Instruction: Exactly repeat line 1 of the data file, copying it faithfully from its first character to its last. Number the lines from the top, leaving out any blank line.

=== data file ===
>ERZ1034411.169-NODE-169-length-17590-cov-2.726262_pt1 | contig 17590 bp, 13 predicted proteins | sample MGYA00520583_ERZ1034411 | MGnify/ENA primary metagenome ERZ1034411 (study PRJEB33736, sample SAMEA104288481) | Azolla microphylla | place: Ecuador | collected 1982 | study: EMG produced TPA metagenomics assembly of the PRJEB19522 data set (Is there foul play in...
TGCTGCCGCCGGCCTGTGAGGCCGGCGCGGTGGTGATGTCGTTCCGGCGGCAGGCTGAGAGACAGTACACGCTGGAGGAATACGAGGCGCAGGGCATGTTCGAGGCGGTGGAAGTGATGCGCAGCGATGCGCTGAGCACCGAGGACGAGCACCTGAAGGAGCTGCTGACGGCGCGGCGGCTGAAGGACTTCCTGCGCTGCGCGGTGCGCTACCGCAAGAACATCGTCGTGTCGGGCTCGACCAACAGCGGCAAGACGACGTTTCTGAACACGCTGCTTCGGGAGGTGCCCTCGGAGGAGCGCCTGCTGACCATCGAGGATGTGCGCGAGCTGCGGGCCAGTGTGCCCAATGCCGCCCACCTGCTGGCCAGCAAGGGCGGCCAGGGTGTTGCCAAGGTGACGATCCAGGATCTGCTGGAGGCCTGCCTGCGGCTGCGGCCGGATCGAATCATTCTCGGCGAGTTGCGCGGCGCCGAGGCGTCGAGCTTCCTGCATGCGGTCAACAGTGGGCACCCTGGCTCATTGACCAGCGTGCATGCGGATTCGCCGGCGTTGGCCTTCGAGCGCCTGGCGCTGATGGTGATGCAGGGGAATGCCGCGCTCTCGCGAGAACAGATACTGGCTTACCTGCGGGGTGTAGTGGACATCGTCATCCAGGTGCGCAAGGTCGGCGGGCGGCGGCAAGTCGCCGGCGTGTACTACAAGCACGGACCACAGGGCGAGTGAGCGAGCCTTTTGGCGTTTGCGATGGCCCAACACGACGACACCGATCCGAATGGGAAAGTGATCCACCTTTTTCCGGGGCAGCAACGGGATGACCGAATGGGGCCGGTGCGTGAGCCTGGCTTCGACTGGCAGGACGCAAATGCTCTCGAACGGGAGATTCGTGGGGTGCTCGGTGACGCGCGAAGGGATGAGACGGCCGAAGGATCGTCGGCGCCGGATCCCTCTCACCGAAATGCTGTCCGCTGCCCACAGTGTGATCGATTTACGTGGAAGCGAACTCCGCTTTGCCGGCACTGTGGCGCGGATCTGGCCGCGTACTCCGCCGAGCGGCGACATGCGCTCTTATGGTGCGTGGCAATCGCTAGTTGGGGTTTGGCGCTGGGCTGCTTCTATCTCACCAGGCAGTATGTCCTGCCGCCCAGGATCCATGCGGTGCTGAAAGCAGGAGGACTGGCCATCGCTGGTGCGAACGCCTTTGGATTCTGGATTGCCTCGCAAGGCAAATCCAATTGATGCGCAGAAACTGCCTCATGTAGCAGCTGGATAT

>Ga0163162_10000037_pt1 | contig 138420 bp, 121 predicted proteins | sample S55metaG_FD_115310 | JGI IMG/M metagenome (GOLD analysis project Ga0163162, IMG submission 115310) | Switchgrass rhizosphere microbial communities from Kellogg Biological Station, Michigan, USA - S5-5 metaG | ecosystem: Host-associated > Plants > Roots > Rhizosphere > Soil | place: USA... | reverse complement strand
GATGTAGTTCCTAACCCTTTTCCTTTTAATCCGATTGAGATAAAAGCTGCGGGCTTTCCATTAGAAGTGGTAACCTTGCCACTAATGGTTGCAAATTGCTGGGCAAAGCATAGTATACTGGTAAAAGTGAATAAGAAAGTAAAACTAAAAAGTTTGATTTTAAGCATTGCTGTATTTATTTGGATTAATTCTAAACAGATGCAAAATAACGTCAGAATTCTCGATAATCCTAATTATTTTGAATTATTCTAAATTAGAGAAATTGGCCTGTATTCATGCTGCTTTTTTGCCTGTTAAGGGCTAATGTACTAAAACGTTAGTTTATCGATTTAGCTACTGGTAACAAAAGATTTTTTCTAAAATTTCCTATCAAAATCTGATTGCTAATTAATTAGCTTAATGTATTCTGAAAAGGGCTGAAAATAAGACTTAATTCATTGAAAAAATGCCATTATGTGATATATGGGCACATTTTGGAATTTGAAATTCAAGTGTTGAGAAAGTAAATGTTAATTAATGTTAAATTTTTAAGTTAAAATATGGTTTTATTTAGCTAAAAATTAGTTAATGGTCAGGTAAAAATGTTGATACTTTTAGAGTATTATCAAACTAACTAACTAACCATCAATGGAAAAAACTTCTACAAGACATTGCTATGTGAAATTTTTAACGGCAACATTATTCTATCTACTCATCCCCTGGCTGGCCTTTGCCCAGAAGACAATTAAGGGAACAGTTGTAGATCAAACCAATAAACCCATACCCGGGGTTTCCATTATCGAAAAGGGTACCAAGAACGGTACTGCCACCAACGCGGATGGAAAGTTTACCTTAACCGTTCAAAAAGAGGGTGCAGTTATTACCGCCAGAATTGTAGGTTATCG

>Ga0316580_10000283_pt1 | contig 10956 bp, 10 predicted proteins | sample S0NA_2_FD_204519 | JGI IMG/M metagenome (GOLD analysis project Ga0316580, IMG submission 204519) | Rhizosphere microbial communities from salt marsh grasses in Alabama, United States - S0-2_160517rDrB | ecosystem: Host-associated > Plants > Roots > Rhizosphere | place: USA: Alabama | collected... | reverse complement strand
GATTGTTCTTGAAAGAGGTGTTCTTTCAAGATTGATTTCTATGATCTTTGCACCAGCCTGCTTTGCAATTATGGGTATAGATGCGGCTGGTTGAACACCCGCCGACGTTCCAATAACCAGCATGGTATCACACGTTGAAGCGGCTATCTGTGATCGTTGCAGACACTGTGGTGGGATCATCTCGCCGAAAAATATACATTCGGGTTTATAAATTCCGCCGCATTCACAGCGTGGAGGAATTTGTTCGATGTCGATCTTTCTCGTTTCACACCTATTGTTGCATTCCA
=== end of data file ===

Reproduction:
>ERZ1034411.169-NODE-169-length-17590-cov-2.726262_pt1 | contig 17590 bp, 13 predicted proteins | sample MGYA00520583_ERZ1034411 | MGnify/ENA primary metagenome ERZ1034411 (study PRJEB33736, sample SAMEA104288481) | Azolla microphylla | place: Ecuador | collected 1982 | study: EMG produced TPA metagenomics assembly of the PRJEB19522 data set (Is there foul play in...